Dear Prospective NTI Advanced Playwright

 

Read a Letter from Alum Daniel James Clark (NTI-AP Spring '13)

Dear Prospective NTI-Advanced Playwright,

 

If you have any desire to become a playwright, the best advice I can give is to enroll in the Advanced Playwriting Semester at the National Theater Institute.  It will be the 14 hardest, most intense, most grueling, and absolutely most rewarding weeks you will ever spend in your life.

 

I chose to come to NTI because I met a program representative visiting my theater department at Belmont University. No one from Belmont had ever been before to the O’Neill (as a student at any rate) and it seemed like a fun adventure.  Honestly, I came to NTI having no real notion as to what life would be like when I got there. I figured it would be, more or less, like college, just more focused around theater.  So, in the winter of 2013 I left Indiana and prepared for what I thought was going to be a moderately intense semester that would make a better writer and give me a few good stories to tell.  What I wasn’t prepared for was the amazing, fully immersive experience that is NTI.

 

I was thrown into the fire on the first day and never looked back. In playwriting classes we discussed rhythm and voice, structure and format, character and arc. In play analysis we broke down plays to the most fundamental levels, figuring out the basic elements that make a story worth telling.  In every class we learned more about the theater than I ever thought was possible.  We studied acting, directing, movement, mask, droznin, yoga, Tai Chi, and just about every other theater-related subject you can imagine. My theatrical vocabulary expanded to include playwrights and styles I never knew existed.  I saw shows on Broadway and across New England that I would have never dreamed of seeing. I was exhausted by the end of day two, but I loved every minute of it.  I loved everything about the O’Neill and NTI and took everything that I could and funneled it back into my writing.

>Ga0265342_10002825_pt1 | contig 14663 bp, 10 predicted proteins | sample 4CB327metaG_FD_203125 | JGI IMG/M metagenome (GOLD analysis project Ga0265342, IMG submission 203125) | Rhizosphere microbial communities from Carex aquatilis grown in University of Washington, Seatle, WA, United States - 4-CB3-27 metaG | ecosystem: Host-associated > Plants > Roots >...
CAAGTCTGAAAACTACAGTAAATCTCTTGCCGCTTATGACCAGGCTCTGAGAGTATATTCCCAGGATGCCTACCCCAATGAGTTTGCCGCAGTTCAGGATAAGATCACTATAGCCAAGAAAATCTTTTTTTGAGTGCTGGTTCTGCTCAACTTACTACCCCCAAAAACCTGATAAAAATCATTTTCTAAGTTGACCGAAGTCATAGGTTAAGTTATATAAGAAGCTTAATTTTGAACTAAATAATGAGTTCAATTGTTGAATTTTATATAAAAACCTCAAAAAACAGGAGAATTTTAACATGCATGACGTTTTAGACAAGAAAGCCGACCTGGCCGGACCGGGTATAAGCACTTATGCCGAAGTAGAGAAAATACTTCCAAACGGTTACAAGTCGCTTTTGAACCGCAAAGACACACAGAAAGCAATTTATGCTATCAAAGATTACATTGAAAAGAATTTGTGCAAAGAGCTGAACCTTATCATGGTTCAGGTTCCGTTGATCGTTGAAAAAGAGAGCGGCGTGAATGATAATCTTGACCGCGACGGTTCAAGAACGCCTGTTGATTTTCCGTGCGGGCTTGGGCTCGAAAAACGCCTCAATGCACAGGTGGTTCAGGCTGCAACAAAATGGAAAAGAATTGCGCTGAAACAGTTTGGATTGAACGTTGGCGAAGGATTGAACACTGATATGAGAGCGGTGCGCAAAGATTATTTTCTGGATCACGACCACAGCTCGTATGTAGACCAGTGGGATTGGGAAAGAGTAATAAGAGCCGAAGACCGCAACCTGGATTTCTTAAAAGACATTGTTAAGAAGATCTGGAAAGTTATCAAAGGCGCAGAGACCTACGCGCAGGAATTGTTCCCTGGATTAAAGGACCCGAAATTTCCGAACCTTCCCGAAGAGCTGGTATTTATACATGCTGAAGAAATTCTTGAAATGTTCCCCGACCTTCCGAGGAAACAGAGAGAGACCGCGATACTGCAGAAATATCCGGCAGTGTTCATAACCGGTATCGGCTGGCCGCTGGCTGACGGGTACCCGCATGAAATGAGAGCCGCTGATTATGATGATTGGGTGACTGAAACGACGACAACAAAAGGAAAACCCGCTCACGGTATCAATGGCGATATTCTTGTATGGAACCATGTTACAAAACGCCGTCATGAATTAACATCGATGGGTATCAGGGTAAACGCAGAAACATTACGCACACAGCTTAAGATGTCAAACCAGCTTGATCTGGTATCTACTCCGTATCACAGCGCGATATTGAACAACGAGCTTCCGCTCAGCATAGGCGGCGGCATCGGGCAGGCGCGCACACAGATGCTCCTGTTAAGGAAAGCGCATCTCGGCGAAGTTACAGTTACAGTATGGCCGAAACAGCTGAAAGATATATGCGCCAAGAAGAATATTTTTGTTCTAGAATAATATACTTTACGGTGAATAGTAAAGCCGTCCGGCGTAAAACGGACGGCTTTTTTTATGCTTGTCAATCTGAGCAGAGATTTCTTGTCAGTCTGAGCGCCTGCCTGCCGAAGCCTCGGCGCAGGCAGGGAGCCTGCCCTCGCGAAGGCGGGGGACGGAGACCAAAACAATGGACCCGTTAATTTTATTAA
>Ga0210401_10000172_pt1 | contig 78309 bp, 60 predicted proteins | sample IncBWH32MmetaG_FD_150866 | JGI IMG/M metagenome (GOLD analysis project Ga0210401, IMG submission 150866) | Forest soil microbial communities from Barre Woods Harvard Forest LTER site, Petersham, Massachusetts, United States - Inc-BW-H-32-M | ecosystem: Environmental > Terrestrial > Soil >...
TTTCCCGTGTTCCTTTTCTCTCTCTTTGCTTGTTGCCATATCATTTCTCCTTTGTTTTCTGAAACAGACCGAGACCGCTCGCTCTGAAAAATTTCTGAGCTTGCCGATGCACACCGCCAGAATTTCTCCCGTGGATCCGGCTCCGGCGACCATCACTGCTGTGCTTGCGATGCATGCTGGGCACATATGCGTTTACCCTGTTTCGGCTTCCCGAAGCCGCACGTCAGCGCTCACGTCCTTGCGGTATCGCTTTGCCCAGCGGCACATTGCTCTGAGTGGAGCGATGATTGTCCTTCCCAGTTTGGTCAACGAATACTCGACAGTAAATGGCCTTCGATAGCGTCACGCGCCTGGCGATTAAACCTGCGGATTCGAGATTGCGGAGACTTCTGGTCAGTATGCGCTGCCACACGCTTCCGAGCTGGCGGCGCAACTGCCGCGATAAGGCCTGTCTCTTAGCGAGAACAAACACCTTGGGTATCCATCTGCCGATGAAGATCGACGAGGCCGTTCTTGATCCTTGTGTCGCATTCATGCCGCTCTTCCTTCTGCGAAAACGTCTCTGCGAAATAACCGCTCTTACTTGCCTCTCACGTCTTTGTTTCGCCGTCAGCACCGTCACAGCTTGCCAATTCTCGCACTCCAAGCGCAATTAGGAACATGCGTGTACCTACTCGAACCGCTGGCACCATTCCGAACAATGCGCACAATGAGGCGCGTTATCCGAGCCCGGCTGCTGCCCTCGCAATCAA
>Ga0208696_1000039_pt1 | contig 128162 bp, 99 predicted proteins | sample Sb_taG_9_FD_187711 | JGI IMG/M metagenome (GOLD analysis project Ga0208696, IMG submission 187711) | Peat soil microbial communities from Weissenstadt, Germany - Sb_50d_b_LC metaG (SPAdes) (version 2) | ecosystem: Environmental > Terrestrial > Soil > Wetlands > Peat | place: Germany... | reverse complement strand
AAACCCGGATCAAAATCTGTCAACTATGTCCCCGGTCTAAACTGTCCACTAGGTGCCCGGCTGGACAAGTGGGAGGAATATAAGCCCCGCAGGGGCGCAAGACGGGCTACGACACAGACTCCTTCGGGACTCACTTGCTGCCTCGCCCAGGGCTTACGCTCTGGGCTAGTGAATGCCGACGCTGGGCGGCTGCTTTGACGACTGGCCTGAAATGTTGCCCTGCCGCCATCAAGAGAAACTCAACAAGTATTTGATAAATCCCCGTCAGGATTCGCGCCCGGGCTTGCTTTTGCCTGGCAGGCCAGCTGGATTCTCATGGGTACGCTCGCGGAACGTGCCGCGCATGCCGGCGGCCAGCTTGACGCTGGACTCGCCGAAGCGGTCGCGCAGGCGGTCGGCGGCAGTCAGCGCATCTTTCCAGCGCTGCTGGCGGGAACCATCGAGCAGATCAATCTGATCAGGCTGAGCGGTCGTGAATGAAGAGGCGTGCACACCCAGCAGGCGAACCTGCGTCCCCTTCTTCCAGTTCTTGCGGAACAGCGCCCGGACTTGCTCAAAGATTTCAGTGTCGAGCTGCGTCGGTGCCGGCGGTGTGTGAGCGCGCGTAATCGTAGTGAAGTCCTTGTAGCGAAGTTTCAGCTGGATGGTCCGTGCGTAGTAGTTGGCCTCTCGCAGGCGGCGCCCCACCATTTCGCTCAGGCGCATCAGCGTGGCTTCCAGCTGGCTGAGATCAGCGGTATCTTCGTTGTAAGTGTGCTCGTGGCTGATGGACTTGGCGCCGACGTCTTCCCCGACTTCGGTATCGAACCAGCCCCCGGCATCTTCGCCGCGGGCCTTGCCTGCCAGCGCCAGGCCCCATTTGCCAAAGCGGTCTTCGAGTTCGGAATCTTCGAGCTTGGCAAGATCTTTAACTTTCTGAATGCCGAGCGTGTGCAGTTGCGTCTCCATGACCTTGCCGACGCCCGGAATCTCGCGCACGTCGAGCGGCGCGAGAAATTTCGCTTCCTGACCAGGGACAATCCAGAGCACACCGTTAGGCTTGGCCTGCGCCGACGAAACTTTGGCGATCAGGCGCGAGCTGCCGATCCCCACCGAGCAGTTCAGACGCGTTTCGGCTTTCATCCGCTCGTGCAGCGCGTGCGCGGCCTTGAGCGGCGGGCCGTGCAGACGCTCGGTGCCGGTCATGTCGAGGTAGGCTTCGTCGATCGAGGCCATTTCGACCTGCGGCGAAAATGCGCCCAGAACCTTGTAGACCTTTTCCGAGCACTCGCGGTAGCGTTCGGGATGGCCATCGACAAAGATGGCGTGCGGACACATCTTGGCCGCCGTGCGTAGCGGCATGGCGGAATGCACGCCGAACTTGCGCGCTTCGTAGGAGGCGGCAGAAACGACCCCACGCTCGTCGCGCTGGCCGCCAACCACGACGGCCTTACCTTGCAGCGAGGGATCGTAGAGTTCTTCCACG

You see, when I came to the National Theater Institute I was trying to be Aaron Sorkin, David Mamet, and John Patrick Shanley all at once.  I didn’t have a voice.  I was just copying other people’s voices and hoping no one would notice.  But NTI broke me of that.  I finally figured out how to speak for myself and not just rip off other people’s voices.  It taught me how to be a playwright.